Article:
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Previously, this function was considered undocumented and deprecated, but as of version 0.2.4c, it was officially documented, with additional functionality, and is thus safe to use.
count( table, [value] )
Returns the number of elements, or the number of elements with a given value, in the sequence section of a table.
The table.

The value to search for and count. The default is to count the length of the sequence instead.

The number of elements with a matching value.

The count() function counts the number of elements in the sequence section of the table in one of two ways:

  1. Counts the number of elements in the sequence, effectively the same as #table, or
  2. Counts the number of elements that match the specified value.

Note that this will not count elements which are outside of the sequence section of the table, and results are undefined if the sequence itself is not well-formed. For example, if t is a "broken" sequence with nil gaps in the middle, count(t) will not deduct the missing nil elements from the count. See the example below for a demonstration of creating, breaking, and fixing sequences.

Note that nil may be passed as a value to search for, and the number of nils within the sequence will indeed be returned, but there are multiple ways that a sequence with nils in the middle can confuse the Lua interpreter and produce misleading results from count(). For example, adding an element farther than #t+1 will not cause Lua to extend the count and neither the new element nor the nils in the gap will be recognized. Thus, the ability to find some nils in a sequence is of limited (and questionable) use.


-- count the number of times a value occurs in a sequence-style table
t =
print(count(t, 'cats'))
--> 2

-- how long is the sequence?
--> 8

-- does "birds" occur in the sequence?
print(count(t, "birds"))
--> 0         -- sadly, no

-- lua only updates the sequence length when the final element in
-- the sequence, at t[#t], is set to nil, or when a new element is 
-- added immediately after it at t[#t+1]
-- let's break the sequence by putting a nil at t[7], which comes
-- before the final element at t[8]:
t[7] = nil    -- 7 == #t-1
--> 8
--> 8         -- lua did not notice the gap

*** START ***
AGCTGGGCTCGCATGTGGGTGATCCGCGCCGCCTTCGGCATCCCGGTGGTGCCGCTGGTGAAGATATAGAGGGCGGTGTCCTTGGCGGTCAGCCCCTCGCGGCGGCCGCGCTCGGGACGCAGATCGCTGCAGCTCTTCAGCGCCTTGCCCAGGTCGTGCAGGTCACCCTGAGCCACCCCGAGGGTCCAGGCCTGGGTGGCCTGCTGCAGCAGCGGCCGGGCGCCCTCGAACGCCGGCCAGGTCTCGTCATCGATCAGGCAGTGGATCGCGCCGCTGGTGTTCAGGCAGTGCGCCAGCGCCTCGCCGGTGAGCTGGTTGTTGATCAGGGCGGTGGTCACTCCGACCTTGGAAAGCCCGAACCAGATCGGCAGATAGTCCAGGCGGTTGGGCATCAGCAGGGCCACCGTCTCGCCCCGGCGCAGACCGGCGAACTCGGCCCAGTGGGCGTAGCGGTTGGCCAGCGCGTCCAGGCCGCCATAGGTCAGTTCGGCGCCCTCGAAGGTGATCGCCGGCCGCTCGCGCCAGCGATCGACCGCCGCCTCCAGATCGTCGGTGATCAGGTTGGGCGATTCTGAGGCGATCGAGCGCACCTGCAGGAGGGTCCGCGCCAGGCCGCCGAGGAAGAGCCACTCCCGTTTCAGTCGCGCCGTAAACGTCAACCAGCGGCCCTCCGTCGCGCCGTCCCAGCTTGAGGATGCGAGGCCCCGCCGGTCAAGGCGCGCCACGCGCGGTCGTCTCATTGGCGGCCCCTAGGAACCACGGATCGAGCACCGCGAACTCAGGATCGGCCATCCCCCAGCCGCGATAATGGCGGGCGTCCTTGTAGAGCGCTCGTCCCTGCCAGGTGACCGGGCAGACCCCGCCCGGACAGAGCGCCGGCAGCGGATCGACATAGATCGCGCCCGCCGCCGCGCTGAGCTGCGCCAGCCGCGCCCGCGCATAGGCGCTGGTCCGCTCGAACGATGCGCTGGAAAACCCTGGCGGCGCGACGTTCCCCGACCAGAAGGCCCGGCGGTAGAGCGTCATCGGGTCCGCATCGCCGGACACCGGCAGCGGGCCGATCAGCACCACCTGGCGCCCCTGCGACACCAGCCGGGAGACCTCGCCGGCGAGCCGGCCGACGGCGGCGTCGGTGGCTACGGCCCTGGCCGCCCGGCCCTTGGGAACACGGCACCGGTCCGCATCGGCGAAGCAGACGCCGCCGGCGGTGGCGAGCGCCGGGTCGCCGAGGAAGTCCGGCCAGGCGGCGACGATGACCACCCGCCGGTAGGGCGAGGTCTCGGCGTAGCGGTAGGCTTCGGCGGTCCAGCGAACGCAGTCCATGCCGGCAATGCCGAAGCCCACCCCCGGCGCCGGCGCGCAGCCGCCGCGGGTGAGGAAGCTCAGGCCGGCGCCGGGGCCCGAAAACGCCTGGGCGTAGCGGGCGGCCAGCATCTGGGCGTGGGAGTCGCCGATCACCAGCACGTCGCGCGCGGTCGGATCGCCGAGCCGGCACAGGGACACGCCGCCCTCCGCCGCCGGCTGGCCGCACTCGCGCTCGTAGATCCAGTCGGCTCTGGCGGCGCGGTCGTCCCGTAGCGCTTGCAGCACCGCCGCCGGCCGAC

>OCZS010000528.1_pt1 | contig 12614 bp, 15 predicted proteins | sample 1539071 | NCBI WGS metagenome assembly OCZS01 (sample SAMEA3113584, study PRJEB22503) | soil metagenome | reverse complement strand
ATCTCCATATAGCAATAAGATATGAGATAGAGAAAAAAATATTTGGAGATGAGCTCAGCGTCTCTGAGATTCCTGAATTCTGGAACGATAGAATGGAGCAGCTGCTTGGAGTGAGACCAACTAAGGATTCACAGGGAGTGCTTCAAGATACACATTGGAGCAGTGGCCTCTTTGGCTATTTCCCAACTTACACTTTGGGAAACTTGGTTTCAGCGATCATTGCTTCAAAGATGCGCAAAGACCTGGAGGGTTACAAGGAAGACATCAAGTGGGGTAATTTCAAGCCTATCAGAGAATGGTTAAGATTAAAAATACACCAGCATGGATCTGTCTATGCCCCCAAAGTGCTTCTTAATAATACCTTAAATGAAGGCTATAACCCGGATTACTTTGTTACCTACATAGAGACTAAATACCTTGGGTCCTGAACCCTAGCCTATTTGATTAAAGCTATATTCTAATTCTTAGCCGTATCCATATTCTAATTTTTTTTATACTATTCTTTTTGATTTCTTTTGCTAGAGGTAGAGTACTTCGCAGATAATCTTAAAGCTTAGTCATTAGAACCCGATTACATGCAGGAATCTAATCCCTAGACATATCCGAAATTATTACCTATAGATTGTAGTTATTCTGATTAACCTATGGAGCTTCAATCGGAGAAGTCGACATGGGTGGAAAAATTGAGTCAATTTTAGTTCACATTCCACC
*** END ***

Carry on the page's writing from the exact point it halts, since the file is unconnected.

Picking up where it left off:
-- now we can ask how many elements in this broken sequence are broken:
print(count(t, nil))
--> 1         -- oh noes

-- if we also set t[8] to nil, Lua will notice 8 == #t and it will scan
-- the sequence backwards from there until it finds a non-nil element 
-- to update #t and count(t):
t[8] = nil      -- 8 == #t
--> 6
--> 6

-- see if the sequence is no longer broken
print(count(t, nil))
--> 0           -- yay, it's not broken! well, except, what if...

-- if we add what *seems* like a valid element for this sequence, 
-- but we add it *more* than 1 past the final element at t[6],
-- it will break what we *expect* to be the sequence, and #t and 
-- count(t) will be inconsistent with what we *think* we know:
t[9] = "birds"  -- 9 == #t+3, too far, only #t+1 triggers a recount
--> 6
--> 6           -- we intuitively expect 9, but that's not how Lua works
print(count(t, "birds"))
--> 0           -- count() does not know we added "birds"

-- t is now an example of where count(t, nil) will *not* detect a
-- broken sequence, because it only looks at t[1 .. #t] and the
-- gap is at 7 and 8, or #t+1 and #t+2
print(count(t, nil))
--> 0           -- we intuitively expect 2, but that's not how Lua works

-- let's try progressively filling the gap so Lua will eventually
-- realize there is an element at t[9]. start by filling t[7]:
t[7] = "for"    -- 7 == #t+1
--> 7
--> 7           -- we triggered a recount, but Lua stopped at t[8] == nil
print(count(t, "birds"))
--> 0           -- count() still does not know we added "birds"

-- the sequence is still broken, because we have elements beyond #t.
-- let's fill the last remaining gap at t[8]:
t[7] = "the"    -- 8 == #t+1
--> 9
--> 9           -- we triggered a recount and Lua found both "the" and "birds"
print(count(t, "birds"))
--> 1          -- count() can now find "birds"

-- elements at keys that are not whole numbers >= 1 won't ever be counted:
t[0] = "zero"
--> 9          -- unchanged; element 0 is never considered part of a sequence
print(count(t, "zero"))
--> 0          -- the search does not scan element 0
t[1.5] = "one point five"
print(count(t, "one point five"))
--> 0          -- 1.5 is not a whole number
t[true] = "true"
print(count(t, "true"))
--> 0          -- booleans are not even numbers
t.ten = 10
print(count(t, 10))
--> 0          -- member notation is technically a string key; no good

See also[]